A Karinderiya of Our Very Own in Chicago

 The crowd says number one to Ofie and Roger Dionisio (seated) of Sariling Atin Restaurant. (Photo by Ivan Kevin R. Castro)

The crowd says number one to Ofie and Roger Dionisio (seated) of Sariling Atin Restaurant. (Photo by Ivan Kevin R. Castro)

Asian buffet restaurants have been sprouting in Niles, Illinois, a suburb of Chicago. Filipinos seem to always know where there is delicious food, and they are usually the first patrons. There is a saying in Chicagoland (Chicago and suburbs) that if you want to see a lot of Filipinos, go to a restaurant that serves a good buffet. However, when the novelty of new Asian buffet restaurants has worn off, Filipinos in Chicagoland go back to a classic standby. And that--hands down—is Sariling Atin! Meaning, our very own. Filipinos have reasons to claim Sariling Atin as their own.

The friendly and unpretentious ambience reminds them of a karinderiya, which is a native restaurant in the Philippines that serves precooked food. Also, it brings back memories of the turo-turo (point-point), an eatery where food is ordered by pointing at a dish.

But what attracts people to Sariling Atin is its honest-to-goodness Filipino food. Forget haute cuisine, nouvelle cuisine and other expensive-sounding gastronomic terms. Chow down on Sariling Atin tsibug (food)! Your stomach will thank you for it and you will leave the place with a big smile!

Thumbs up to the husband-and-wife restaurateurs, Roger and Ofie Dionisio. They are always busy in the kitchen. Ruben Papelera, who is Ofie’s brother and the manager, makes sure Sariling Atin is running smoothly every day.

 Thumbs up to the husband-and-wife restaurateurs of Sariling Atin ,  Roger and Ofie Dionisio! (Photo by Ivan Kevin Castro)

Thumbs up to the husband-and-wife restaurateurs of Sariling Atin, Roger and Ofie Dionisio! (Photo by Ivan Kevin Castro)

Hard work and high standards are paying off. Roger, who is the chef, learned to cook Filipino food in—of all places—the Middle East. While working at a hotel in Kuwait, he asked other Filipinos to teach him. And was he glad he was their enthusiastic student because he has not stopped cooking Filipino food from thereon. Co-owning Sariling Atin has given him opportunities to strive for culinary excellence. “I continue to learn,” he says, “and observe what our customers like.”

 Chef Roger Dionisio of Sariling Atin Restaurant never stops improving his culinary skills. (Photo by Ivan Kevin R. Castro)

Chef Roger Dionisio of Sariling Atin Restaurant never stops improving his culinary skills. (Photo by Ivan Kevin R. Castro)

On weekdays, Sariling Atin offers a combo, that is, rice and two dishes. Its breakfast fare, including bansilog (milkfish, fried rice and egg) and dilisilog (anchovy, fried rice and egg), is a popular combo. Saturdays and Sundays are buffet days, and Sariling Atin is teeming with customers. There are no reservations, and long lines are not uncommon. “Our beef kaldereta (stew),” Ofie states, “is a hit! Our customers can’t get enough of it.” Sariling Atin also takes orders from a large clientele, making its kitchen a 24-hour operation with two shifts.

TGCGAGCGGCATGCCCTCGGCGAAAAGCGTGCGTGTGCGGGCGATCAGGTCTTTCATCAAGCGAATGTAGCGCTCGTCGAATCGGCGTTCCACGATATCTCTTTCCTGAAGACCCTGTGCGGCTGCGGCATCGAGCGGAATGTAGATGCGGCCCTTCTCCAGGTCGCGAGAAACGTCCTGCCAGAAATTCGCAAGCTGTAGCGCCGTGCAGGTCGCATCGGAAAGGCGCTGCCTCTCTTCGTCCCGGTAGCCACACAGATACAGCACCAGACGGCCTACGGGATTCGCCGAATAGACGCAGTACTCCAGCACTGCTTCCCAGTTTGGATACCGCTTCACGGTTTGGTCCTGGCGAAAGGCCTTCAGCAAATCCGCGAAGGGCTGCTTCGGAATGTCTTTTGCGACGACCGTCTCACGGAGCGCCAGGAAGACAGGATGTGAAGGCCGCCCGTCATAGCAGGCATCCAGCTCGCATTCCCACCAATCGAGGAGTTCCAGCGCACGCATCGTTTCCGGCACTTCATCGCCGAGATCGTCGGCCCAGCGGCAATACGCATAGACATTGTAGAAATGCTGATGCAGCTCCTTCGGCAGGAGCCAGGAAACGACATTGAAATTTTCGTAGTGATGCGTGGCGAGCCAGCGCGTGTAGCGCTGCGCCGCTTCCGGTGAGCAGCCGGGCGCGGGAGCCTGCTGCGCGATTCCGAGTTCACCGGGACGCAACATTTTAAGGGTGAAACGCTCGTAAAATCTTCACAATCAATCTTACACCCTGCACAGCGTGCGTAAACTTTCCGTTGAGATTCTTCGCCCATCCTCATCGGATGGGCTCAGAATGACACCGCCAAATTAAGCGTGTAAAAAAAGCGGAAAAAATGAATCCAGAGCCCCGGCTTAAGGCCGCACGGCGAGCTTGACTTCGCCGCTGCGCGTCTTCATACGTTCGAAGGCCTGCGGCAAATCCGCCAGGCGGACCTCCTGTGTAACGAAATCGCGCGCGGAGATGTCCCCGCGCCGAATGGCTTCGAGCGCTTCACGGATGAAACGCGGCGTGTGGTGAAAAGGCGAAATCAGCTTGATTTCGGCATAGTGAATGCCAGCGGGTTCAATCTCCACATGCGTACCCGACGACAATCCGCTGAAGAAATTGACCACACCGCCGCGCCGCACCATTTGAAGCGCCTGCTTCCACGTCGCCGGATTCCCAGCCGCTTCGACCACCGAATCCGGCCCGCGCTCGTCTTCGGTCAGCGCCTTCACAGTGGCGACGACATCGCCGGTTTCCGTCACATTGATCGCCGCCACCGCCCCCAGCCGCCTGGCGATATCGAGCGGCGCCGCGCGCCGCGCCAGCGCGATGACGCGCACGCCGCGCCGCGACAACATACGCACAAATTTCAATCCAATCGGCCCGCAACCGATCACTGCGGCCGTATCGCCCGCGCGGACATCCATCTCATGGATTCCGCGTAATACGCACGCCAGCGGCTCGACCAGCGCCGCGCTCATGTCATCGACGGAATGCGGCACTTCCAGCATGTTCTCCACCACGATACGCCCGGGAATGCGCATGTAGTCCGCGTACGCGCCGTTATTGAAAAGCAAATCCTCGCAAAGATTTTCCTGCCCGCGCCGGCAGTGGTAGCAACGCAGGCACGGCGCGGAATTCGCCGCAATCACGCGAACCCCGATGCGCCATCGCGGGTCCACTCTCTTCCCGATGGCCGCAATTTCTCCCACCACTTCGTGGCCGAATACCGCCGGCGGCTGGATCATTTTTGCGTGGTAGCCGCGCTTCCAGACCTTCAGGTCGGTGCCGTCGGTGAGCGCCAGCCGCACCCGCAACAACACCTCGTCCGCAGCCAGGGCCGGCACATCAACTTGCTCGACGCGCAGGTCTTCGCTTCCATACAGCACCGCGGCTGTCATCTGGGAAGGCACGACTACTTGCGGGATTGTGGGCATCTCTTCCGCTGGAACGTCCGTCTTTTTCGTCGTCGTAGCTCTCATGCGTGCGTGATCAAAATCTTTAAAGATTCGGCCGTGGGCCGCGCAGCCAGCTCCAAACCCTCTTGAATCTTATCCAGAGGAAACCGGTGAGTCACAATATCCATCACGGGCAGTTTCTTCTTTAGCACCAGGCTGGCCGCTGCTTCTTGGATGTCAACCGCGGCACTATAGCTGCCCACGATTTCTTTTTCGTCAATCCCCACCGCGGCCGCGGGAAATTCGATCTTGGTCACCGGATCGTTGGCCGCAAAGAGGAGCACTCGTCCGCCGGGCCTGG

Why do customers keep coming back? Danny Ogoy, a mechanic, attributes Sariling Atin’s popularity to its relaxed and homelike atmosphere. “It’s just like our family kitchen in the Philippines,” he explains. “I can come any time whenever I feel like it.”  

 Sariling Atin Restaurant is a busy center for taking out or dining in. (Photo by Ivan Kevin Castro)

Sariling Atin Restaurant is a busy center for taking out or dining in. (Photo by Ivan Kevin Castro)

On the other hand, Ata Simon, who works in finance, is sold on the food: “My family and I love the delectable food! I can’t ever cook like this at home.”

Daisy Neumann, who is originally from Cuba, used to have Filipino neighbors who invited her and her German-born husband, Joerg, to their parties. “My husband and I,” she says, “come to Sariling Atin when we miss our Filipino neighbors and have a hankering for real Filipino food. We just love this place.”

Gaining new customers is a cinch. Hong Kong-born Jane Moy, a retired banker, has a Filipina relative who recently introduced her to Filipino food at Sariling Atin. “I had a great time!” she exclaims. “I’ll definitely come back.”

Sariling Atin is not only a Filipino restaurant, but also everybody’s restaurant. It means more than great food. It makes the world full, satisfied and happy.

Sariling Atin
8792 Golf Road
Niles, Illinois 60056
Tel. (847) 768-1271
E-mail address: sarilingatin2011@gmail.com
Website: www.sariling-atin.com


 Rey E. de la Cruz

Rey E. de la Cruz

Rey E. de la Cruz, Ed.D., writes from Chicagoland when he is not busy traveling and loving the arts.


*Video after recipe
 

Sariling Atin Beef Kaldereta (Stew)

  Sariling Atin  Restaurant’s beef  kaldereta  (stew). (Styling by Joan Vande Kieft. Photo by Ivan Kevin Castro)

Sariling Atin Restaurant’s beef kaldereta (stew). (Styling by Joan Vande Kieft. Photo by Ivan Kevin Castro)

Serves 20 people.

3 pounds beef, cut into cubes
1 cup crushed garlic
2 cups sliced onion
4 cups water
5 pieces green bell pepper, cut into cubes
5 pieces red bell pepper, cut into cubes
1 cup green peas
1 cup tomato sauce
1 teaspoon chili flakes
8 pieces sliced and fried potatoes
1 cup cooking oil
salt and pepper

Saute garlic and onion. Add beef and simmer for 10 minutes. Add water and let beef boil until tender (about 4 to 5 minutes). Add tomato sauce and simmer for 10 minutes. Add bell pepper, chili flakes, green peas, and potatoes for 5 to 10 minutes. Add salt and pepper to taste.

Serve hot. Enjoy!

*Video

Photos and video by Ivan Kevin R. Castro
Styling by Joan Vande Kieft


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